|Publication number||US4205995 A|
|Application number||US 05/854,865|
|Publication date||Jun 3, 1980|
|Filing date||Nov 25, 1977|
|Priority date||Dec 1, 1976|
|Also published as||CA1088255A, CA1088255A1, DE2753008A1|
|Publication number||05854865, 854865, US 4205995 A, US 4205995A, US-A-4205995, US4205995 A, US4205995A|
|Inventors||Ian R. Wheeler, George H. Robertson|
|Original Assignee||Ciba-Geigy Corporation|
|Export Citation||BiBTeX, EndNote, RefMan|
|Patent Citations (4), Referenced by (9), Classifications (15), Legal Events (1)|
|External Links: USPTO, USPTO Assignment, Espacenet|
The present invention relates to pigment compositions, and in particular to solvent stable copper phthalocyanine pigment compositions having x-ray diffraction spectra, resembling the γ-crystal form of copper phthalocyanine, and processes for their preparation.
It is known that copper phthalocyanine may be obtained in five different crystal forms, α, β, γ, δ and ε. The particular modification in which copper phthalocyanine is produced is of great commercial significance because each modification differs greatly from the others in its properties, both physical and tinctorial. In relation to tinctorial properties, α-copper phthalocyanine exhibits red-shade blue pigmentations in surface coating binders, whereas the other commonly used copper phthalocyanine, the β-modification, exhibits green-shade blue pigmentations in such substrates. The γ- and δ-modifications exhibit shades falling between the α and β modifications, and the ε-form is the reddest known form of copper phthalocyanine.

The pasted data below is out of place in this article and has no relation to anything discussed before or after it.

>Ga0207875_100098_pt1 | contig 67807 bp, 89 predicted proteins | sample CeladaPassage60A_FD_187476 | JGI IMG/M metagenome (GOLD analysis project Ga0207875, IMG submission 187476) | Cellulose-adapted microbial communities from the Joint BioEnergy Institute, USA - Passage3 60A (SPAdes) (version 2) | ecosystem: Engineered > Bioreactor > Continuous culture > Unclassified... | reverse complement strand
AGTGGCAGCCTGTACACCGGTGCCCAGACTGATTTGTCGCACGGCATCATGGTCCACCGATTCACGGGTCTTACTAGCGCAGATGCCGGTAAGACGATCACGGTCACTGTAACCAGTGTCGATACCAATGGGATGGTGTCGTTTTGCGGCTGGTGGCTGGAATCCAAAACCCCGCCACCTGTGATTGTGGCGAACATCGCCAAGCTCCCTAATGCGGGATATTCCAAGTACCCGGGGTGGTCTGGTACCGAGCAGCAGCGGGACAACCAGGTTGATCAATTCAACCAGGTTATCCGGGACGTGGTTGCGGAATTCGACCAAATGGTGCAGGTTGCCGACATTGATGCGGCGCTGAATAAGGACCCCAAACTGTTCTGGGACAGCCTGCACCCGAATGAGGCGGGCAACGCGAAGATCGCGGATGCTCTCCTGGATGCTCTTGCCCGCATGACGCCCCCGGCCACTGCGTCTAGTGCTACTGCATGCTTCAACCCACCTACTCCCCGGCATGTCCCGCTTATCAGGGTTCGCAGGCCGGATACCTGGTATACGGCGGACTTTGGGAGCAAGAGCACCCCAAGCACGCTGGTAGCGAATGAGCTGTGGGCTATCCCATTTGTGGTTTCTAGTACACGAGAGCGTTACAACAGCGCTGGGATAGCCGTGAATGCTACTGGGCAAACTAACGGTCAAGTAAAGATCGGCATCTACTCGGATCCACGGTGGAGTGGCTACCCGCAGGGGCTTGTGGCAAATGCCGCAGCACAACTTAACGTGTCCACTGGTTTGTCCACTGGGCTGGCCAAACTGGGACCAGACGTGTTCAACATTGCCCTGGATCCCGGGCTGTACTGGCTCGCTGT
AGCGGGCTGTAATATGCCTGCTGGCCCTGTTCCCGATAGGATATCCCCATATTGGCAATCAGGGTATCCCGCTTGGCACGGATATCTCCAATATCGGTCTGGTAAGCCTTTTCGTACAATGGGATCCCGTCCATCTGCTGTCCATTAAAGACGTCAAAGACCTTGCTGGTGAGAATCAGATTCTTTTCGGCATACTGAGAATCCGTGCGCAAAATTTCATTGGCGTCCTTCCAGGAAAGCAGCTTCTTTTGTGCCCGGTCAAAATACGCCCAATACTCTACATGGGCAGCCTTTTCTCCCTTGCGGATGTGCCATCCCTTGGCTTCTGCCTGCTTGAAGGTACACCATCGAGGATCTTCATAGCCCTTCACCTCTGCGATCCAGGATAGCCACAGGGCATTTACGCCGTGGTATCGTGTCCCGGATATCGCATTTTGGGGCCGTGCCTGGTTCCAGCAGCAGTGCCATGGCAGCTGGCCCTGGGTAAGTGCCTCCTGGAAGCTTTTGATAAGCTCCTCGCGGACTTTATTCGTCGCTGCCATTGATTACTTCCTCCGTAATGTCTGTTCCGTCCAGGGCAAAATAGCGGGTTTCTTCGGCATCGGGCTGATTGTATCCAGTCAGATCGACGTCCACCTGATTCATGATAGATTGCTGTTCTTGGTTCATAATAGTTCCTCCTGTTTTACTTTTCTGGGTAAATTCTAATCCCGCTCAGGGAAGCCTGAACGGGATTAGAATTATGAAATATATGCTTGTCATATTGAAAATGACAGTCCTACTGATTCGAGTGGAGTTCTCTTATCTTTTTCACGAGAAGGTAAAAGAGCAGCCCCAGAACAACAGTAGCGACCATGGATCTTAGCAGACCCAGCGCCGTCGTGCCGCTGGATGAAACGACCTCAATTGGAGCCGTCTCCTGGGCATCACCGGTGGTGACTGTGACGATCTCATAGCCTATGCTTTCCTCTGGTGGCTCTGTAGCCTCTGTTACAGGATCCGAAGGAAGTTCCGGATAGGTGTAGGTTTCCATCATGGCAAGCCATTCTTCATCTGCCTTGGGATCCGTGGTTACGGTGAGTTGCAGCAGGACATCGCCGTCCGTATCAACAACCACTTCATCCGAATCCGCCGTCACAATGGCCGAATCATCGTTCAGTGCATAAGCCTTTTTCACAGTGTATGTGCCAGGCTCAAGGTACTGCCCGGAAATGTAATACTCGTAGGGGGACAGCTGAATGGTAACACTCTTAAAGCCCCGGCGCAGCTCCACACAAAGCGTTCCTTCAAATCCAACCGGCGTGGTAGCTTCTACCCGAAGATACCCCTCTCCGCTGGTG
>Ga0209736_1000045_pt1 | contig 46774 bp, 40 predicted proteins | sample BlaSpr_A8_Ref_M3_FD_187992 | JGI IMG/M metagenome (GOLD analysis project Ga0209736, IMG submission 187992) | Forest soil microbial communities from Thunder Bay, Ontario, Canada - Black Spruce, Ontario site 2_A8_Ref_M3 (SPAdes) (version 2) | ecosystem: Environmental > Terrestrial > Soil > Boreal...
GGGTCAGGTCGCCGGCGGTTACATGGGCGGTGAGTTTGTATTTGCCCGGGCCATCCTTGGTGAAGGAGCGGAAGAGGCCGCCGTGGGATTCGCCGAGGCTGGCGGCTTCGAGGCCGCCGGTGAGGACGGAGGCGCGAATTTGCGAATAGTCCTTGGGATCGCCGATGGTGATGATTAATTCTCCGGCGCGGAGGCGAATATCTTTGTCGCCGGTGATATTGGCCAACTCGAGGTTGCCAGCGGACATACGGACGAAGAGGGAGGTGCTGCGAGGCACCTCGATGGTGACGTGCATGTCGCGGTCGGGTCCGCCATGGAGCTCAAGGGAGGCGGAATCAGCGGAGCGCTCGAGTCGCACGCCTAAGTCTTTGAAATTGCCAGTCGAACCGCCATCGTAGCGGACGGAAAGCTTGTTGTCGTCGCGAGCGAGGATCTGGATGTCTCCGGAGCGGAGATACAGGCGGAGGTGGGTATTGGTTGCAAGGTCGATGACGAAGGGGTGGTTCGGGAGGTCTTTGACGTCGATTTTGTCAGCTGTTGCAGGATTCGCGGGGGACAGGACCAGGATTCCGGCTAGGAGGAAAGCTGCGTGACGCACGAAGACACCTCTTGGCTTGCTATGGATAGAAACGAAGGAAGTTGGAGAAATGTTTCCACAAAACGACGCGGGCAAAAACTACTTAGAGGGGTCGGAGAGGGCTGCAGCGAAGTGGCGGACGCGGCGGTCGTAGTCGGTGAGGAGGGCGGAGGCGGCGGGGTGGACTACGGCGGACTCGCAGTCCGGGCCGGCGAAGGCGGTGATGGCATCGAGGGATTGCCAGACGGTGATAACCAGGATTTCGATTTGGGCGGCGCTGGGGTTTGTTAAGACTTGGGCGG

The β-form is the most stable to crystal change in aromatic solvents and is therefore suitable for incorporation into surface coating media containing such solvents. The α-form, although unstable with respect to the β-form, may be stabilised against conversion to the β-form in aromatic solvents by, for example, incorporating halogen into the phthalocyanine molecule. Thus both the α- and β-forms, when reduced to finely divided particles, are used commercially as pigments. In contrast, the γ, δ and ε forms tend to be unstable in aromatic solvents and therefore find little commercial use as pigments.
The various crystal forms may be distinguished from each other and from mixtures of two or more forms by their x-ray diffraction spectra. The x-ray diffraction spectra of the α- and β-forms of copper phthalocyanine are described in U.S. Pat. No. 2,486,351 and those of the δ- and ε-forms in British Pat. No. 912,526 and German Pat No. 1,181,248, respectively.